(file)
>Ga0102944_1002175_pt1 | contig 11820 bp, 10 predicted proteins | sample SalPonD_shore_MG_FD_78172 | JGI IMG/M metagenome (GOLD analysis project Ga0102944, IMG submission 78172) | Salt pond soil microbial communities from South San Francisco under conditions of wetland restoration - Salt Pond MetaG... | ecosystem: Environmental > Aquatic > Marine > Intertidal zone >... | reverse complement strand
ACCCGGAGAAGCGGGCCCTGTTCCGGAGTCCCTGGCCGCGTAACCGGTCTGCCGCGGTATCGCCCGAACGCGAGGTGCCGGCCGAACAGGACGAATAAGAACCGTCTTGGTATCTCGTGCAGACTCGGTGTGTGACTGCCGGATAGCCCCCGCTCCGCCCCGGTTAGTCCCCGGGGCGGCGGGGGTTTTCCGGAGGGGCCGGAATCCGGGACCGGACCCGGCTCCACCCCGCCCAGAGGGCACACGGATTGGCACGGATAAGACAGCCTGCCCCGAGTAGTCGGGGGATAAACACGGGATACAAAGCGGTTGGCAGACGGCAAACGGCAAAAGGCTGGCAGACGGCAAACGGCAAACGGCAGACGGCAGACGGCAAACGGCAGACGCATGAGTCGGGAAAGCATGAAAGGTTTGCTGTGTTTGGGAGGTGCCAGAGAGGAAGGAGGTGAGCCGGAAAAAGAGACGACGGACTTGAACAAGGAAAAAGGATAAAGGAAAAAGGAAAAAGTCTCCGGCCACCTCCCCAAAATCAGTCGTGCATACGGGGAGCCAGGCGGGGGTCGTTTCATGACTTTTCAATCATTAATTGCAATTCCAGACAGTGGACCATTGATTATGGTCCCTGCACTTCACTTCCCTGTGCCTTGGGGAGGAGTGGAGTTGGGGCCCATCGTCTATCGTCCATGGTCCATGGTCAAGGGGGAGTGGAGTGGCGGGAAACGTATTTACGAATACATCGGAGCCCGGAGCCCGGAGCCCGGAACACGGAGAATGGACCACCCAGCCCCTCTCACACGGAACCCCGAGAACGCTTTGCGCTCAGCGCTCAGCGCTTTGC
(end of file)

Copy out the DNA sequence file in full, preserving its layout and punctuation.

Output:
>Ga0102944_1002175_pt1 | contig 11820 bp, 10 predicted proteins | sample SalPonD_shore_MG_FD_78172 | JGI IMG/M metagenome (GOLD analysis project Ga0102944, IMG submission 78172) | Salt pond soil microbial communities from South San Francisco under conditions of wetland restoration - Salt Pond MetaG... | ecosystem: Environmental > Aquatic > Marine > Intertidal zone >... | reverse complement strand
ACCCGGAGAAGCGGGCCCTGTTCCGGAGTCCCTGGCCGCGTAACCGGTCTGCCGCGGTATCGCCCGAACGCGAGGTGCCGGCCGAACAGGACGAATAAGAACCGTCTTGGTATCTCGTGCAGACTCGGTGTGTGACTGCCGGATAGCCCCCGCTCCGCCCCGGTTAGTCCCCGGGGCGGCGGGGGTTTTCCGGAGGGGCCGGAATCCGGGACCGGACCCGGCTCCACCCCGCCCAGAGGGCACACGGATTGGCACGGATAAGACAGCCTGCCCCGAGTAGTCGGGGGATAAACACGGGATACAAAGCGGTTGGCAGACGGCAAACGGCAAAAGGCTGGCAGACGGCAAACGGCAAACGGCAGACGGCAGACGGCAAACGGCAGACGCATGAGTCGGGAAAGCATGAAAGGTTTGCTGTGTTTGGGAGGTGCCAGAGAGGAAGGAGGTGAGCCGGAAAAAGAGACGACGGACTTGAACAAGGAAAAAGGATAAAGGAAAAAGGAAAAAGTCTCCGGCCACCTCCCCAAAATCAGTCGTGCATACGGGGAGCCAGGCGGGGGTCGTTTCATGACTTTTCAATCATTAATTGCAATTCCAGACAGTGGACCATTGATTATGGTCCCTGCACTTCACTTCCCTGTGCCTTGGGGAGGAGTGGAGTTGGGGCCCATCGTCTATCGTCCATGGTCCATGGTCAAGGGGGAGTGGAGTGGCGGGAAACGTATTTACGAATACATCGGAGCCCGGAGCCCGGAGCCCGGAACACGGAGAATGGACCACCCAGCCCCTCTCACACGGAACCCCGAGAACGCTTTGCGCTCAGCGCTCAGCGCTTTGC